595a0b50ada4263ae258518a2c116d9f(QCostarica) President Luis Guillermo Solis wanted it and legislators approved it hands down, but now the reality starts to set in, it takes money and resources to comply, if the Animal Welfare Act (Ley de Bienestar Animal) is approved in second and final reading.

Earlier this week, 50 of the 55 legislators of the Legislative Assembly voted in favour of the law that gets tough on animal abuse and cruelty. For President Solis he said publicly that the issue of animal protection was a concern of his even before he began his presidential campaign.

All good so far. But.

On Thursday, the Director del Servicio Nacional de Salud Animal (SENASA), Bernardo Jaén, said the national health service will need at least eight months time to prepare the necessary regulations to ensure the implementation of the law, once it is published in the official government newspaper, La Gaceta.

In addition, the service will required staff and additional financial resources.

Jaén said that, to apply the fines created by the new law, he will have to ask for at least 25 staff  from the Ministry of Agriculture and Livestock ( Ministerio de Agricultura y Ganadería – MAG); and, apply to the Ministry of Finance (Ministerio de Hacienda) for money.

“Our responsiveness is limited. We have many functions stipulated in the current Law on Animal Health and presidential directives, and the staff is shrinking due to hiring freezes,” said Jaén.

The bill approved this week puts the onus on the SENASA to apply the fines for offences such as not picking up poop from public areas, neglect, abuse, animal fights and aggressive animal husbandry, among other items. Fines range from ¢424,000 to ¢848,000 colones.

The director stressed that the bill does not provide for an increase in staff and money.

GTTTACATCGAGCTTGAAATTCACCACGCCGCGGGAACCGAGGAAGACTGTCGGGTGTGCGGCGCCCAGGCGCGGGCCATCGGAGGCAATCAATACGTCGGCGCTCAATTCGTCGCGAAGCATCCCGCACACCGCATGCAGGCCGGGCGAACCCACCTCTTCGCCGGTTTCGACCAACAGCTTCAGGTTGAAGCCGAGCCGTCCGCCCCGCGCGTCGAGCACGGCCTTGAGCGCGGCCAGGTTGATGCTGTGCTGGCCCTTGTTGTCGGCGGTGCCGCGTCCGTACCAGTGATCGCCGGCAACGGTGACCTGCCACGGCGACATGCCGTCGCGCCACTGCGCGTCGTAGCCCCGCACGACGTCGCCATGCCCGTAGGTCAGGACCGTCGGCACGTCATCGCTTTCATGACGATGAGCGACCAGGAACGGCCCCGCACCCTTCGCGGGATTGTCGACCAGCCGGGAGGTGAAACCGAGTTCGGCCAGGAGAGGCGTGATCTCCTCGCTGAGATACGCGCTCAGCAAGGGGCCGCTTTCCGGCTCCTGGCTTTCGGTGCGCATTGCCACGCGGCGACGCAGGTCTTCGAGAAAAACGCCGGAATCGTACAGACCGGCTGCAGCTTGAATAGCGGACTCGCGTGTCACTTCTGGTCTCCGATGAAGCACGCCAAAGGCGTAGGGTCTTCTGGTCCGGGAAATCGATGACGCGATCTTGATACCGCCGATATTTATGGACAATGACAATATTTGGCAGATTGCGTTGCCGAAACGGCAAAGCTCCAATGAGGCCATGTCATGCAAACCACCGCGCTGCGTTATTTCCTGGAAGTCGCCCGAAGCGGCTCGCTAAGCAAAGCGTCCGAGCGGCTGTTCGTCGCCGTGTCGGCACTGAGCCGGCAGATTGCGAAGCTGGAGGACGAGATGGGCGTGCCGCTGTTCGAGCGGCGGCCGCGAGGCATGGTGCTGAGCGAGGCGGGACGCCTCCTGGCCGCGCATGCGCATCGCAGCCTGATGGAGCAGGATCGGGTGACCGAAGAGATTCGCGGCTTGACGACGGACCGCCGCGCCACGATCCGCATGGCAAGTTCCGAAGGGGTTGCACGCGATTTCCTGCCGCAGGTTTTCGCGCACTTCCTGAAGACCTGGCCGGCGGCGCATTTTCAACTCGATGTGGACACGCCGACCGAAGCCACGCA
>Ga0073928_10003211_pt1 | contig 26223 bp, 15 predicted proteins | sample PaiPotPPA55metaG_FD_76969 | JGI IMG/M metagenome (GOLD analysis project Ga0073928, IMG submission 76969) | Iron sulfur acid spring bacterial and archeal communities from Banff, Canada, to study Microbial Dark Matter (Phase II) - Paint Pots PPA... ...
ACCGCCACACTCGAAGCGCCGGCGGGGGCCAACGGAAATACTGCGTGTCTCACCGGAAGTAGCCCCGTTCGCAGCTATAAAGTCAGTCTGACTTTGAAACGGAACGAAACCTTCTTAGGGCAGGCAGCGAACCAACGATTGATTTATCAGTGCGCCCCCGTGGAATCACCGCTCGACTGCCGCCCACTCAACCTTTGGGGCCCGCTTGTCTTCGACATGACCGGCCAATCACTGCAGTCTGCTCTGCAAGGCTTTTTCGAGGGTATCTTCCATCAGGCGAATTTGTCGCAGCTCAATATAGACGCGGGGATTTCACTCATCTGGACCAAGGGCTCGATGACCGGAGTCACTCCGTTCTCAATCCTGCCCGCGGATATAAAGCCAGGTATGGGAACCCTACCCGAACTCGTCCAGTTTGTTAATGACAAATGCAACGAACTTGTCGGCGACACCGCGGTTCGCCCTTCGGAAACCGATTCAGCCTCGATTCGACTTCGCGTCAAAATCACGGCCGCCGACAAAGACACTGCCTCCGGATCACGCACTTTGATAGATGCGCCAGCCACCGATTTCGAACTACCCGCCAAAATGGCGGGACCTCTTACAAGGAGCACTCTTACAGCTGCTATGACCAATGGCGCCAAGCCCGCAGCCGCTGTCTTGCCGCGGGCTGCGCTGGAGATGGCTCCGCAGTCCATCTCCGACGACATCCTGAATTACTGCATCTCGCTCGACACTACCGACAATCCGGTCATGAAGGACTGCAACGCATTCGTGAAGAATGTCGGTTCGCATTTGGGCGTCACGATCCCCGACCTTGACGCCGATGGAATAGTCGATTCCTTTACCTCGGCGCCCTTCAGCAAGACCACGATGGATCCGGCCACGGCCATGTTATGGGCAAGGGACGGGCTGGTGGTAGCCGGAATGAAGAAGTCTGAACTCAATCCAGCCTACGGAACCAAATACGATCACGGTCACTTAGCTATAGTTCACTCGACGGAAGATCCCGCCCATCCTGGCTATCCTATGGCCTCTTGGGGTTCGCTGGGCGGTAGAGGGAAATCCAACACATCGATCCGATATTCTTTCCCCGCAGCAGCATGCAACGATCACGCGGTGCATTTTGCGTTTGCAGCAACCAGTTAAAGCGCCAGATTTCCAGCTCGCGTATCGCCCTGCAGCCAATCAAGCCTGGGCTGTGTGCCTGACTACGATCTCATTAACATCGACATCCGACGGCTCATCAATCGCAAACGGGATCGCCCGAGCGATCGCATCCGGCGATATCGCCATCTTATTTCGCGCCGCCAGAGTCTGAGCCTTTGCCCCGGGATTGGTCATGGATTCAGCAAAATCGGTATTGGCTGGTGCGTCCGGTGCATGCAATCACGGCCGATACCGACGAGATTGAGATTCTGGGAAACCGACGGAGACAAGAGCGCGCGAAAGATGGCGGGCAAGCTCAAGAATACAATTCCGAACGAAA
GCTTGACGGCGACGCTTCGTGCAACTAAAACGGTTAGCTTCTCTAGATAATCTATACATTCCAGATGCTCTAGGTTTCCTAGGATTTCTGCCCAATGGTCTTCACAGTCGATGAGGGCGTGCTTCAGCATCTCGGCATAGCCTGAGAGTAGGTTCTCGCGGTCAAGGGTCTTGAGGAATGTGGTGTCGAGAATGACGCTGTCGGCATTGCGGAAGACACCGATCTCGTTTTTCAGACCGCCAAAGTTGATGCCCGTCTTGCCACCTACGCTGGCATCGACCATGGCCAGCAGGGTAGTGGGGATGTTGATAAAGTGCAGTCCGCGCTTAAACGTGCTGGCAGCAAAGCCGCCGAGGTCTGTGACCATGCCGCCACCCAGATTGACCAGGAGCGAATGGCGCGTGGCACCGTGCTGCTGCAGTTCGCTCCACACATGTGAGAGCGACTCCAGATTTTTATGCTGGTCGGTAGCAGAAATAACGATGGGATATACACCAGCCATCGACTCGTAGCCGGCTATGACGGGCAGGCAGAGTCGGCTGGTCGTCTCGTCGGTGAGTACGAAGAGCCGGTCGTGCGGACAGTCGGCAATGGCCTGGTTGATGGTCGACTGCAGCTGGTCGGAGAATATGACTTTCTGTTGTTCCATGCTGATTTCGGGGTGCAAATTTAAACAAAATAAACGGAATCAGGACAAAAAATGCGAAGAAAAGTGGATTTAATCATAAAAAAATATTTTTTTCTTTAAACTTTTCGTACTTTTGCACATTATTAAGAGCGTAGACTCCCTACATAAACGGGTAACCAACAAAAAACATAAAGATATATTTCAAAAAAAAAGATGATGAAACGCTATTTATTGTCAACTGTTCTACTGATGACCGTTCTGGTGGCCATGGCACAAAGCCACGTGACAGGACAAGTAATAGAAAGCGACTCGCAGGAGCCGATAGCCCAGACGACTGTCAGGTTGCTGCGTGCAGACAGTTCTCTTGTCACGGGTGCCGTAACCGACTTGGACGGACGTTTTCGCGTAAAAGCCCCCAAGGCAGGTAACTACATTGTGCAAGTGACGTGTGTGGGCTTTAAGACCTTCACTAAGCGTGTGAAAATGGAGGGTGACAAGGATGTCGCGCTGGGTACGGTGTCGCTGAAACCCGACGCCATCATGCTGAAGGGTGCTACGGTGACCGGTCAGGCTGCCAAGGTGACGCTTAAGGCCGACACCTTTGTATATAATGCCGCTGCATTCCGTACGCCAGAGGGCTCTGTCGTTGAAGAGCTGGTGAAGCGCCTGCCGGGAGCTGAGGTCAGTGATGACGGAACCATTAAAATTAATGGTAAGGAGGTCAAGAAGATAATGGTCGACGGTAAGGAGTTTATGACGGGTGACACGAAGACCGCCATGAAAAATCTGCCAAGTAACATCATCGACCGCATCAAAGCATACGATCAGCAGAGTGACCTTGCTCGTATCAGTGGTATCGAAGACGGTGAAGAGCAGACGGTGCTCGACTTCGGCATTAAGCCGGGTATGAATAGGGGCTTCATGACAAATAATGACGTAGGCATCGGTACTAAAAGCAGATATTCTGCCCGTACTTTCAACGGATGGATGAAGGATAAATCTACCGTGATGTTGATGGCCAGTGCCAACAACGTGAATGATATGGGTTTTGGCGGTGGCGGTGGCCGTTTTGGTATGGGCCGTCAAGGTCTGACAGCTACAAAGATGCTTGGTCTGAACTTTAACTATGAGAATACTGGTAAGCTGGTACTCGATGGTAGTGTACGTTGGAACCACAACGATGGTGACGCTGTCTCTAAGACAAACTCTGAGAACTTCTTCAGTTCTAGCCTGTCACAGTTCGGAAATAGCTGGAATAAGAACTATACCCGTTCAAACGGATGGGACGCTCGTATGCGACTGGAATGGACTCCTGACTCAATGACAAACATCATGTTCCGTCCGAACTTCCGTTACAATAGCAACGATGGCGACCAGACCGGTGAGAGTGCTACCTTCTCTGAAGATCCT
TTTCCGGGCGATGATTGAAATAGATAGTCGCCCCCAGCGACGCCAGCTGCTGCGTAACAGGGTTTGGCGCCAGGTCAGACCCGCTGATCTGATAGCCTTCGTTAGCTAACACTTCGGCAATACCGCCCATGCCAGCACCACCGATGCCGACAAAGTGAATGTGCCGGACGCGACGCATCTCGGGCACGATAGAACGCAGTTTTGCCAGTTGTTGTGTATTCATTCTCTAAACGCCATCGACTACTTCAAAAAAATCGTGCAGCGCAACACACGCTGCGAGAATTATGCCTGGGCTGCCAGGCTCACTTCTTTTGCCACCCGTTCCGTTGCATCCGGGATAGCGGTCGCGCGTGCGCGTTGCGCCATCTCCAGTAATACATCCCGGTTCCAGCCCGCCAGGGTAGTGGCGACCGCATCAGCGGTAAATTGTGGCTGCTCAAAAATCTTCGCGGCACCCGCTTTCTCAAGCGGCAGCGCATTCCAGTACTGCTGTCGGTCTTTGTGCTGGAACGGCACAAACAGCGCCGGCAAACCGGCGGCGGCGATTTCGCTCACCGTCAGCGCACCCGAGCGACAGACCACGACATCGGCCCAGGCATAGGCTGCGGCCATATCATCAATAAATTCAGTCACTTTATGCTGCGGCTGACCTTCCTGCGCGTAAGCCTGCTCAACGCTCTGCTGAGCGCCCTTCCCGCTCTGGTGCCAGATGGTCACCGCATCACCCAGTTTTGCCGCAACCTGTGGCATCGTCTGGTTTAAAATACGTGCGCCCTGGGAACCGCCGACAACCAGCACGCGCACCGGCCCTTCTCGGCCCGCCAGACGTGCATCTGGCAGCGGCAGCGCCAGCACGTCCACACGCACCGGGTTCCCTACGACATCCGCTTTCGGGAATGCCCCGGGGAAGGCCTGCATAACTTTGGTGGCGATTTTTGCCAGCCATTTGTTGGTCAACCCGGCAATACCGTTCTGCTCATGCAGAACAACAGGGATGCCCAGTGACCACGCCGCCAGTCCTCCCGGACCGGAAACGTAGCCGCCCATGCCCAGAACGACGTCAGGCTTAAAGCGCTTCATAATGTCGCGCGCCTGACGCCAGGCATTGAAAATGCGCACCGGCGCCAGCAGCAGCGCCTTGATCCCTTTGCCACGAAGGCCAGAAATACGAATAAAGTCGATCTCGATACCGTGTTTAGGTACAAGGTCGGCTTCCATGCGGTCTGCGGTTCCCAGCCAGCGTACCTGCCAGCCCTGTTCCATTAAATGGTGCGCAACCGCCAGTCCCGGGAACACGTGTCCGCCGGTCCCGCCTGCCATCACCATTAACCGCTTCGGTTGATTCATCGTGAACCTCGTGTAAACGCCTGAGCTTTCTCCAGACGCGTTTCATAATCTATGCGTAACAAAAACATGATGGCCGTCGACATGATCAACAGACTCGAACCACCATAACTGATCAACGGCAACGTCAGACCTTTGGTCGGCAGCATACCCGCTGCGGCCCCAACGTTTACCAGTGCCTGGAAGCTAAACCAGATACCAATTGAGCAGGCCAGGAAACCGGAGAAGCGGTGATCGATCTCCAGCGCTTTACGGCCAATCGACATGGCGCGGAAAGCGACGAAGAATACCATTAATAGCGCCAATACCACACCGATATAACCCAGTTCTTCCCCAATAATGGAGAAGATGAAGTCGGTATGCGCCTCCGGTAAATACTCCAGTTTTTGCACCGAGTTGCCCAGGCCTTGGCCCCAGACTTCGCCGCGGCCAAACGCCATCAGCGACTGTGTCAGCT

“I don’t have an estimate of the costs (to implement his law), but I know we are talking about 25 people, that would mean wages, social security, transportation to respond to complaints and other costs generated…” said the head of SENASA.

Although it will be the responsibility of the Poder Judicial (Judiciary) to apply the incarceration of the offenders, the SENASA has to primary responsibility to impose administrative sanctions, that includes fines.

On the issue of fines, the director said that although it could be considered that there is a high level of difficult to collect fines, such as not picking feces, the director sees no problem in applying them (the fines), nor to be disproportionate.

Jaen said his office has sufficient experience.

The bill may also encounter other problems before reaching (if it will reach) second reading, presidential signature and publication.

For example, in the words of our blogger and resident legal expert, Rick Philps,  “they (legislators) do need to define which animals are protected by the law. If you slaughtered a farm animal raised for human consumption, you could run afoul of the law as it is  now written. It makes me wonder who they have drafting these laws t miss something so basic.

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